Teaching kids to see themselves in their environment is crucial for holistic development. Author, Karleen Pendleton-Jimenez takes readers on a journey of the importance of this (the environment, self-awareness, and community) in her book, ‘The Streets Belongs to Us.’
“I don’t recognize our street anymore. It’s turned into a big mess of piles of brown dirt and deep holes. It’s like a garden right before you plant the seeds. Everything is torn up and ready for new life to grow. It’s the summer of 1984 in Los Angeles. Twelve-year-old Alex Richardson-Salazar is a mixed-race, Mexican American tomboy who would rather wear her hair short and her older brother’s hand-me-downs. And Wolf is a troubled kid who’s been wearing the same soldier’s uniform since his mom died. But when the city’s digging machines tear up their street to build sidewalks, the best friends seize the opportunity to turn Muscatel Avenue into a muddy wonderland” (Pendleton-Jimenez, 2021).
Navigating difficult and exciting changes is essential to a child’s growth and development. These experiences help children develop important life skills, build resilience, and learn how to adapt to new situations. As educators, we have unique gifts, tools, and resources to guide and encourage students in this meaningful development.
When kids are able to see themselves in their environment, it helps them develop a sense of self-identity and self-awareness. They begin to understand who they are, what makes them unique, and how they fit into the world around them. This self-identity and self-awareness are fundamental aspects of healthy psychological development and can contribute to positive self-esteem and confidence.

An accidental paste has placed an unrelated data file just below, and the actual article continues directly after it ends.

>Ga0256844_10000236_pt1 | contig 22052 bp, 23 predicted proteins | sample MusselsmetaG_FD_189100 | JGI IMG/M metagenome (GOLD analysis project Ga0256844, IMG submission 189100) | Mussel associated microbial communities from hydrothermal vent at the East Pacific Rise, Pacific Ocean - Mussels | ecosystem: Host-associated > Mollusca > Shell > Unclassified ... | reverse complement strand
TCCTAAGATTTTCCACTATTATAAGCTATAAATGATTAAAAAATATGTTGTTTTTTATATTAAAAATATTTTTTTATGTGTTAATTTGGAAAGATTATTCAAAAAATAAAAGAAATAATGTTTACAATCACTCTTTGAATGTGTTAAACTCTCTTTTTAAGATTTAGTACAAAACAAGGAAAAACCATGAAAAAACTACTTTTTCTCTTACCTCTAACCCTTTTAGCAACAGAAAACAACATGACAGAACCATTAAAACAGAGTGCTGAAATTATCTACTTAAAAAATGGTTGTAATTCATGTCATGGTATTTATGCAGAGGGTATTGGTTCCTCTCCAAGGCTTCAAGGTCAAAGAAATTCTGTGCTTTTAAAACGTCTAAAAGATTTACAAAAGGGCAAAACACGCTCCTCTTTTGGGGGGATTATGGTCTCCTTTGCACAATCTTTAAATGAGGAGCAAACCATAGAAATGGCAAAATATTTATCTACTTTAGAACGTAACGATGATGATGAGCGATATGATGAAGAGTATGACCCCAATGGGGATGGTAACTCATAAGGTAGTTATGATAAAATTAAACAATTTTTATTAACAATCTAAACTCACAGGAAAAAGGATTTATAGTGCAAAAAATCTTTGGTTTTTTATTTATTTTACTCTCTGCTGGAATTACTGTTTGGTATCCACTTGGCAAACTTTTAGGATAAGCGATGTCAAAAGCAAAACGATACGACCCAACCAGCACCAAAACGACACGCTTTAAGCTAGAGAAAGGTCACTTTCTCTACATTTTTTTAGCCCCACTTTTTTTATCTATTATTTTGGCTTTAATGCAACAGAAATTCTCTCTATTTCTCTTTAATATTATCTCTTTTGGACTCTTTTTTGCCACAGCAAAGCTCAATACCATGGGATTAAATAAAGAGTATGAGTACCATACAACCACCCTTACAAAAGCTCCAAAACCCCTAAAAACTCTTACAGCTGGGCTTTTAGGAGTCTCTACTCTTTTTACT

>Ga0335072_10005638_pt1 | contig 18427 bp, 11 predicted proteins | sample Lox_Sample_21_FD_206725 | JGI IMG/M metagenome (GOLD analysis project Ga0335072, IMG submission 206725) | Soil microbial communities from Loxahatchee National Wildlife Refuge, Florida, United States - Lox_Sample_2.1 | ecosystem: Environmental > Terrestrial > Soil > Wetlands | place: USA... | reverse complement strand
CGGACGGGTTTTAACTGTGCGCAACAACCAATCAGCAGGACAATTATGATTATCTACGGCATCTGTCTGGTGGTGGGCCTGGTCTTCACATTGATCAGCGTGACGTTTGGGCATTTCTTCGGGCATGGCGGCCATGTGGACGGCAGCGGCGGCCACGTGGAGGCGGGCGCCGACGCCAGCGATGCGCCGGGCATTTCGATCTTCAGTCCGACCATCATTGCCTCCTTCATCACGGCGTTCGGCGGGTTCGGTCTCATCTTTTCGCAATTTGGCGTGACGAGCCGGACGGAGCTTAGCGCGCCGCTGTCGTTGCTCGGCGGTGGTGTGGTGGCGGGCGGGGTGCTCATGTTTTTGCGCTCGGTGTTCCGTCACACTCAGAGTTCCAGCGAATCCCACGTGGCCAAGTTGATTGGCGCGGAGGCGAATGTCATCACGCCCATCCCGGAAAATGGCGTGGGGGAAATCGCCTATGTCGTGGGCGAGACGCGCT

How is this evident in this book? Encouraging kids to see themselves in their environment promotes cultural and social awareness. It helps them understand their culture, heritage, and background and appreciate and respect the diversity of cultures and communities around them. This can foster empathy, tolerance, and inclusivity and contribute to the development of socially responsible individuals who can thrive in a multicultural world.
By seeing themselves in their environment (being a part of their environment), kids can develop a connection and appreciation for the natural world. They can learn to value and respect nature, understand their role in protecting the environment, and develop a sense of environmental consciousness. This can foster a sense of stewardship towards the planet, leading to responsible environmental behaviours and actions.
When kids learn to see themselves in their environment, they develop critical thinking and problem-solving skills. They learn to observe, analyze, and interpret their surroundings, which promotes cognitive development and nurtures their ability to think critically and solve problems. This skill can benefit them in various aspects of life, from academics to personal and professional relationships.
Emotional and Mental Well-Being is developed richly and deeply rooted when children see themselves and can be themselves in their environment. It helps them develop a sense of belonging and connectedness, which is crucial for healthy emotional development. When kids feel like they belong in their environment, they are more likely to have positive emotional experiences, develop resilience, and have better mental health outcomes.
Teaching kids to see themselves in their environment is vital for their overall development, including self-identity, cultural and social awareness, environmental consciousness, critical thinking and problem-solving skills, and emotional and mental well-being. It nurtures their sense of self and connection with the world around them, preparing them to thrive as responsible and engaged individuals in their communities and beyond.
Karleen invites us as educators to explore what our classrooms and communities could sound like, look like, and feel like when we foster spaces for students to see (inquire) and to be seen (explore). Or, as she said in her own words, “Bursting with life and feeling, both the people and the land come alive… The Street Belongs to Us is a story of family, friendship, and unconditional acceptance, even when it breaks your heart.” (Pendleton-Jimenez, 2021).
Pendleton-Jimenez, K. (2021). The Streets Belong to Us. Vancouver, BC: Arsenal Pulp Press.